Mr. Crow says, “The robust rate of consumption is driving increasing investor interest into data centres and logistics in Asia Pacific. These sectors will continue to expand, with significant capital targeting emerging markets like China, India and Indonesia. Meanwhile, logistics hubs in major cities are growing. As an example, the logistics market in Sydney increased seven-fold between 2015 and 2017.”

Shift towards debt exposure

With banks tightening their lending criteria, this leaves a gap for non-bank and offshore lenders to enter the market, particularly in Australia, India and China, according to Mr. Crow. As a result, there is a spike in investors turning to global offshore lenders who provide flexible forms of either debt or equity on selected projects.

Likewise, institutional investors are also expanding their footprint into real estate debt. Mr. Crow adds, “Debt investment is one way to curb risk in a portfolio and investors are increasingly looking at ways to use debt to shield them from market volatility and falling property incomes.”

Evolution of smart cities

With smart city initiatives pushing ahead in Singapore, Japan, South Korea and Australia, Asia Pacific has seen an increasing need to build better digital infrastructures to maximize efficiency, sustainability and improve the living conditions for inhabitants.

Dr Walters explains: “Proptech – the convergence of real estate and technology – plays a key role in the future development of cities. As smart cities are highly data-driven, smart property development and management enable extensive data collection and analytics – both of which are crucial for cities to create more livable environments for their growing populations.”

Source:  Michael Gerrity

11 Ways Real Estate Investors Can Build Their Network

Building a network is one of the most important things you can do as a real estate investor. The size and strength of your network will directly determine how many deals you can do, how fast you can make money, how much those deals will cost you to do and what your profits are. Your network can be your target pool you market to. When times are lean, a strong network means you can do a lot more organic business, without having a big marketing budget too. If you want access to deals, funding and buyers, you’ve got to establish and scale your network. Here are just some of the ways to get started or expand on what you have already.

1. Travel

At some point you’ll want to go on vacation or research new real estate markets in person. These are the perfect opportunities to expand your network to include new contacts you wouldn’t otherwise have the chance to make. In fact, a little networking while traveling can more than pay for your trip. Business communications like these can also make your trip costs tax deductible. (Just make sure you consult your own accountant about how to get those tax breaks.) This can be to a new town close by, at the other end of your state, out of state or even out of the country.

Note that this is much more effective when not just left to chance meetings, even though you may be surprised at how many accidental connections you can make along the way. Look up local real estate investors, financiers, attorneys, title agents, real estate agents and other industry players before you go. Set up coffee meetings, or drop in at their office and introduce yourself.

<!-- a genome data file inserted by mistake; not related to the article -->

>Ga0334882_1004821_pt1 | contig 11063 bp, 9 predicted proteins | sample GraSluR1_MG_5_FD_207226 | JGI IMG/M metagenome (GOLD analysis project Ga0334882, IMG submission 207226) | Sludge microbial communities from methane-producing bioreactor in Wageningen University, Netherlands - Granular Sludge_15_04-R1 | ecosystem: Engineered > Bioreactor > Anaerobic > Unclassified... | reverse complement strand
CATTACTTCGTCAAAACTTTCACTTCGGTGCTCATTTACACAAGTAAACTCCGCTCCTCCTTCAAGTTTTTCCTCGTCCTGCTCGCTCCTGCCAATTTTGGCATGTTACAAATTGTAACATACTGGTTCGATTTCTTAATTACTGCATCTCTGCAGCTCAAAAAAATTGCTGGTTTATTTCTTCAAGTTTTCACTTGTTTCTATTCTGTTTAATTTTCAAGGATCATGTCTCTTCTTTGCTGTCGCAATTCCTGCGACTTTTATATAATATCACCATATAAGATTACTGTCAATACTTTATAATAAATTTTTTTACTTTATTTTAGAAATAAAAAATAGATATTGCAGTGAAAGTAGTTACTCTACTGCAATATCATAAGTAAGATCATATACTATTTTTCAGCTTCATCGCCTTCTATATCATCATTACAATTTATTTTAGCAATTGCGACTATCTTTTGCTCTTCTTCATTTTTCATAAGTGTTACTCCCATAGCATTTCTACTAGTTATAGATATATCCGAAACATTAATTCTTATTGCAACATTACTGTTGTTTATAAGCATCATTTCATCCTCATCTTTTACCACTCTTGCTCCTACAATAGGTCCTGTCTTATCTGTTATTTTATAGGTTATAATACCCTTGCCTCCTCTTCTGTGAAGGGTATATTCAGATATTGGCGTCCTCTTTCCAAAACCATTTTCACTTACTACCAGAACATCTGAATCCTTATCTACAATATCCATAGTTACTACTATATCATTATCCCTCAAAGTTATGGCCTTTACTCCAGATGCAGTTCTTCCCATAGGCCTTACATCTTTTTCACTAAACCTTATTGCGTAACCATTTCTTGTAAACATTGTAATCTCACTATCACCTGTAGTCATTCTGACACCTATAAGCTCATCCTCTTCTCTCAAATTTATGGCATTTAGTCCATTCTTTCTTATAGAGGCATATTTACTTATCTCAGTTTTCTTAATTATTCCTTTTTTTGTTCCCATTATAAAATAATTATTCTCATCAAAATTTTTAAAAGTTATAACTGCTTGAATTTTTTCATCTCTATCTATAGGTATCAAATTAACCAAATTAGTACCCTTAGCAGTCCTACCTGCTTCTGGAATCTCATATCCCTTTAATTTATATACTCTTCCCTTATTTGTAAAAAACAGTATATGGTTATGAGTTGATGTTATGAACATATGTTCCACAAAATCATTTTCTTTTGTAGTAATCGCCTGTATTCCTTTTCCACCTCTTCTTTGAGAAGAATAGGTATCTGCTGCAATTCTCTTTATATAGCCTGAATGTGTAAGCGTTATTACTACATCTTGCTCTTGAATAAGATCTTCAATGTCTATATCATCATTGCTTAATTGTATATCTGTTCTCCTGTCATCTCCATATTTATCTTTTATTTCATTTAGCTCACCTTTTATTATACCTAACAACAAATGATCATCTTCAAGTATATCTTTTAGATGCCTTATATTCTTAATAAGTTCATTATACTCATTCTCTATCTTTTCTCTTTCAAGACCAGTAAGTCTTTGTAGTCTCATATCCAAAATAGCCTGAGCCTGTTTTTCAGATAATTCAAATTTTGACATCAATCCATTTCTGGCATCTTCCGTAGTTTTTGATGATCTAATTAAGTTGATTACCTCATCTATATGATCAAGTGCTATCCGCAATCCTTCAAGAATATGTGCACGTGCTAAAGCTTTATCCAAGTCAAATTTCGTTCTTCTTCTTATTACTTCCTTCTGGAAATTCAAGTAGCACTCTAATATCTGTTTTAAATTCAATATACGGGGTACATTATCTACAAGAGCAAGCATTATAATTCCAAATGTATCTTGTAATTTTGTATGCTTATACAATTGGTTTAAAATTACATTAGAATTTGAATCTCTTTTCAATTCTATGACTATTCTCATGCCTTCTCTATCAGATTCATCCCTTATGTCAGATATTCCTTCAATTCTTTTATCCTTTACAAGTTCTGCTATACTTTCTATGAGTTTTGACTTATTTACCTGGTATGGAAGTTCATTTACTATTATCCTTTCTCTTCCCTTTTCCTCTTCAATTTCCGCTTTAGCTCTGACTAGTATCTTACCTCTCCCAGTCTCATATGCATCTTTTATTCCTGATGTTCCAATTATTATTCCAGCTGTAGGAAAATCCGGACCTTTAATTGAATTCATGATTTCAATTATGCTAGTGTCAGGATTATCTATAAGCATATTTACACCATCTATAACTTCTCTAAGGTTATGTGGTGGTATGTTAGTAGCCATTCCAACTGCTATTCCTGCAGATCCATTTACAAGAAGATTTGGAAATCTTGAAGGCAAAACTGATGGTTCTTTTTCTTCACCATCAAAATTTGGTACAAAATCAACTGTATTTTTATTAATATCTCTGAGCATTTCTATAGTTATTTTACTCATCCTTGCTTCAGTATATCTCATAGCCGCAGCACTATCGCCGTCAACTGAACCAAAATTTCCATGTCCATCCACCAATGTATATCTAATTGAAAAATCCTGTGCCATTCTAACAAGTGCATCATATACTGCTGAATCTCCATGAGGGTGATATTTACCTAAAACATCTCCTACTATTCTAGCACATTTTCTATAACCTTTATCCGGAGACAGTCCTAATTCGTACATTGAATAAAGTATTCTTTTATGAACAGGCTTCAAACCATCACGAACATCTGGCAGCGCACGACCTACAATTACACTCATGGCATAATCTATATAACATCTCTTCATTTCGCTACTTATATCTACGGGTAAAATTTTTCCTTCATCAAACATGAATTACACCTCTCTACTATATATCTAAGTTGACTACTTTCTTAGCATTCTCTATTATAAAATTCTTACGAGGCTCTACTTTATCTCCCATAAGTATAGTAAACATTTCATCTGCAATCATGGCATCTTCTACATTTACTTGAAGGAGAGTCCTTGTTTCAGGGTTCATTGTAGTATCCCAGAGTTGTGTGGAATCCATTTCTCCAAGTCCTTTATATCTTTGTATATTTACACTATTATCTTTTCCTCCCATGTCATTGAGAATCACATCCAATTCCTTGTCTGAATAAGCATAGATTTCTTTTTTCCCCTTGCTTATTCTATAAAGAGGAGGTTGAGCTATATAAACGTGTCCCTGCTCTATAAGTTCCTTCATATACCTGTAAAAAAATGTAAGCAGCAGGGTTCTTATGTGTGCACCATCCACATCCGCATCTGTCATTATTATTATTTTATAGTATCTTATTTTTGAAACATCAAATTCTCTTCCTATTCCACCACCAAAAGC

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2. Professional Networking And Events

No matter where you are, there are bound to be numerous organized networking opportunities every month. These can include industry happy hours and luncheons, trade shows and office open houses. The organizers have already done all of the hard work to promote and get people there specifically for you to meet. Take advantage of that and show up.

3. Meetups

Some meetup events can be done online through webinars, though the focus is really on meeting up in person. You can search and find meetups for just about everything you can imagine. Don’t just limit yourself to real estate investing events either. Think about the types of activities and interests your target contacts like to engage in. They may be car fanatics, yoga practitioners, tech geeks or something else. Get into those groups, or set up your own groups and spread the word.

If you are looking to build your network in the industry and want to connect with other real estate investors and supporting vendors and successful entrepreneurs in this space, then get out to real estate seminars and live conference events. You can meet hundreds of new contacts in the same place in just a few hours. It’s a great way to super-size your network in a very short space of time.

5. Social Media

Online social networks can make connecting fast and easy. Just know the difference between making real, viable contacts and just adding followers to your profile.

6. Host Classes

Once you’ve gained some experience and knowledge, why not host your own educational real estate and finance events? Teach people about investing, buying their first home and remodeling properties — or wherever your expertise lies.

7. Open Up Your Home

Building your network doesn’t have to only mean suit-and-tie professional events at someone else’s location. You can open up your home to neighbors, friends and other contacts too. Grow and build relationships in your comfort zone. Have a holiday party, watch a sports event together, host a backyard BBQ or something else that would appeal to your crowd.

8. Open Houses